African Rapunzel

black hair as a veil into the African women’s soul

“I have an audition tomorrow, ” Wanda said to Wode,” they asked me to send a picture. I did, but… I haven’t told them I no longer have the hairstyle I had on the picture.

I don’t know, aarph.

I should have just kept it for one more day. You know?

I just don’t think..” *shrugs*

“I just don’t think they’ll think I’m as beautiful with my natural hair.”

Almost to highlight that they wouldn’t think so, but perhaps she might dare to. You know? She might take the risk and think of herself as beautiful.

In the distant future when she believed-it-believed-it she had a list of things she would do with it on. She’d travel to another province or another country with her natural hair. Go to a friends wedding with her natural hair. To her graduation with her natural hair. In the distant future, she might take the risk and walk up the aisle, to the altar to say “I do”  with her natural hair. Continue reading “African Rapunzel”


I sensed that China offered something different, something new, something beautiful: a year of study in China

In 2016 I was one of four Africans selected to attend the first master’s programme in China Studies at the prestigious Yenching Academy of Peking University. My reflections on a year of new experiences and lasting impressions.Alice Fong and Sihle Nontshokweni at Sichuan OperaAlice Fang and Sihle Nontshokweni at Sichuan Opera.

This article was first published on IAPO

Of all the places in the world, why move to China?”

I can’t count the number of times friends, colleagues and family asked me that same question. “Someone like you could gun for the Ivy League,” said my former boss, in an attempt to sway me from what he considered an ill-considered decision. I was stumped: no response was good enough as a justification. I mean, apart from Bruce Lee movies, the ’made in China’ trademark, and, more seriously, China’s rise and growing interest in Africa, what did I know about China? But it was this curiosity and the intrigue of the unknown that sparked a flame and compelled me to explore this vast unknown that is China.

From a distance, I sensed that it offered something different, something new, something beautiful.

Now, a Peking University graduate, I look back on the year spent studying in China and the words exhilarating, enlightening and dynamic are the first to come to mind.

I was one of four Africans in a program of 91 learners from across the world selected in 2015 for the inaugural master’s programme in China Studies at the Yenching Academy of Peking University. The aim of this interdisciplinary programme is to bring together the brightest young minds from all over the globe.

The Yenching Academy has created an intensive learning environment for students to explore the past, present and future role of China in the world. In doing so, the academy aims to stand at the forefront of shaping a new generation of global leaders who have a more nuanced understanding of China and its role in the world. The programme offered an array of interdisciplinary courses on China within broadly defined fields of the humanities and social sciences. The academic support and mentorship, especially by supervisors with the thesis, was impeccable.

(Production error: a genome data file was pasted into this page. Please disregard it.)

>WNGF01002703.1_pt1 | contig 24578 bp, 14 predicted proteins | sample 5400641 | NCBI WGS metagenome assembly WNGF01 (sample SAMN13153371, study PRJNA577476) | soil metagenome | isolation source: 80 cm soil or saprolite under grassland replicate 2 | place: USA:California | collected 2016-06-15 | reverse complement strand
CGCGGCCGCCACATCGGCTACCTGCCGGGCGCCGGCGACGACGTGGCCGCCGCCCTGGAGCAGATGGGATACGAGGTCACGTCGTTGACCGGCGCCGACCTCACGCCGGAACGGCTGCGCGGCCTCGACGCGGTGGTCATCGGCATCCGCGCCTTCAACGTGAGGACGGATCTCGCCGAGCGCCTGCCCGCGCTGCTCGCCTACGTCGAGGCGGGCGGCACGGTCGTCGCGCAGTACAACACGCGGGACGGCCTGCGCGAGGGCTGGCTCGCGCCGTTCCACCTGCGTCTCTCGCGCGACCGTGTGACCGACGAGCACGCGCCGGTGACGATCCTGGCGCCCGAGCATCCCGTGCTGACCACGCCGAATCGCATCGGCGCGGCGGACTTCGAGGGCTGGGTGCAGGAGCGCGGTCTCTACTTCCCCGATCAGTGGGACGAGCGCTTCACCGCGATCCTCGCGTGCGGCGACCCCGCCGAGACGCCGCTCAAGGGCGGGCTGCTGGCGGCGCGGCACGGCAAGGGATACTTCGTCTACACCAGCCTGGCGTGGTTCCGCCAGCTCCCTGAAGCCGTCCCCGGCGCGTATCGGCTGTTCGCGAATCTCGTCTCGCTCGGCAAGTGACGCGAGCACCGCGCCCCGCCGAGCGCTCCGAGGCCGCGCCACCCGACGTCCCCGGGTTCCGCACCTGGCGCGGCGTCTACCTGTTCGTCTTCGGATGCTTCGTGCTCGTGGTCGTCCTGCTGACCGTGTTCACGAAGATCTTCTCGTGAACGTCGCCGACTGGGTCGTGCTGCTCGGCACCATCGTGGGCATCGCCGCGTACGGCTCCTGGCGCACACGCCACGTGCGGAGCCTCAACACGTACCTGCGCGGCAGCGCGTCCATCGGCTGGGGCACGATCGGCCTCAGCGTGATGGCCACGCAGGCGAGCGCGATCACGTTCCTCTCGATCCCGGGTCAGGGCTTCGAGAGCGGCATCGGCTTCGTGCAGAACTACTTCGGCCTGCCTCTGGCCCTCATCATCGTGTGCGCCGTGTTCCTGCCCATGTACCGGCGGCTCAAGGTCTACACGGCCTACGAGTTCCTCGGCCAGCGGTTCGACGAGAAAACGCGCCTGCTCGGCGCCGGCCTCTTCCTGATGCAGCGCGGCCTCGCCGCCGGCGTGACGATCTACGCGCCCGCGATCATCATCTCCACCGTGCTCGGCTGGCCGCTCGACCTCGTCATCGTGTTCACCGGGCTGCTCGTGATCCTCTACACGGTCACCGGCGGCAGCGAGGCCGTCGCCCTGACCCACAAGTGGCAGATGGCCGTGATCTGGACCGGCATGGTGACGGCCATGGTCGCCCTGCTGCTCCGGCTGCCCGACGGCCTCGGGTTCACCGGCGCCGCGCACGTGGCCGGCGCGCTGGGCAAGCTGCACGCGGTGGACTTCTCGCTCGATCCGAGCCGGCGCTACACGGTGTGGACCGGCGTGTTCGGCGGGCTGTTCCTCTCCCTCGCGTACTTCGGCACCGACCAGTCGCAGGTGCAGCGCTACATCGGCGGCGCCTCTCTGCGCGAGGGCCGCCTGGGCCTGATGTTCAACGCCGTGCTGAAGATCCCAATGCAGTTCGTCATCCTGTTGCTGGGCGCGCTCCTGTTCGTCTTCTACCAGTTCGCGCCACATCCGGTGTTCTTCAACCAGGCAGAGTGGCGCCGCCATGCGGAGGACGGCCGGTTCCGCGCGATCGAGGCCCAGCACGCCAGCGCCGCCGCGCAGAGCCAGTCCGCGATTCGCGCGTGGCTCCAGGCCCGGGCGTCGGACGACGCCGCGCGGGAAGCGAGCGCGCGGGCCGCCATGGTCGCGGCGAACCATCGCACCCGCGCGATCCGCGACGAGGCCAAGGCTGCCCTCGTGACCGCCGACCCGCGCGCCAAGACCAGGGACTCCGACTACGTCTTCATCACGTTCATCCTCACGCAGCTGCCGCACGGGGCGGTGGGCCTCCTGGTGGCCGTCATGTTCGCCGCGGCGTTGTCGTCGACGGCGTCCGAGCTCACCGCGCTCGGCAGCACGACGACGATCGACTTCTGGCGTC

Sichuan Opera
Yenching class at Sichuan Opera.

Overall, China leaves a lasting impression on its visitors. Beijing is captivating, if at times smoggy. Nonetheless, the experience can only be described as unique but it is difficult to articulate why this is so. Perhaps it’s the newness of the experience, the cultural and geographical differences, the dissimilarities in the language, not being able to read signposts, altering one’s palate to appreciate a previously unimaginable food taste and texture. The combination of these multiple differences reel you in. They demand that you learn by reflecting on your own lived experience, that you question your known ways of doing things and readapt your world-views.

The feeling of being in a crowded, eclectic city like Beijing is incomparable. There is a synergy amongst the community of curious Africans in China. I shared many enlightening conversations with other curious bodies with a similar penchant for exploring and living. I marvelled at the Chinese’s efficient use of technology through apps like WeChat. There are the small joys of living in a foreign country: like that moment of realising how far your language practice has come when you successfully converse in Mandarin with a cab driver or a shopkeeper. Other simple moments, like standing over a bridge and watching the gridlock of buses, cars and taxis tangled up in evening traffic in the Zhongguancun area, all added to the remarkable experience that is life in China. Travelling around Asia was also a wonderful opportunity; visiting Tibet was undoubtedly my most memorable trip.

To read more about these travel experiences and other exciting China adventures check out a blog, From Africa to China, that I co-founded with the other Africans on the program, Wadeisor Rukato, Thuthukile Mbanjwa and Nothando Khumalo where we explore travels in China and the Africa-China relationship.

Written by Sihle Nontshokweni

Edited by Natalie Simon


Continue reading “I sensed that China offered something different, something new, something beautiful: a year of study in China”

The Value of Journaling

“There are places like this everywhere,
places you enter as a young girl
from which you never return.”

Whenever grown-ups spoke, I often forgot to whisper or disappear. It took some time before I understood that my mother’s home was not a democracy. That my words were only welcomed upon invitation, particularly when we had guests.

Growing up my two older sisters gave me the confidence to be. I would simply let myself be, either of the two – depending on the day. Though they had lives of their own, it mattered to me that they invited me in, even at the end just so we could all laugh, huddle together – in a shared world. If they shut me out, I mildly hid or looked away to pretend I did not mind this exclusion.

My late father had made it his supreme goal to have his children attend the best schools. So at the tender age of six, I moved to hostel, a city away from home. It was 1996, the year the South African Schools Act (SASA) repealed discriminatorily charged legislation, allowing for children of color to be admitted into formerly closed schools.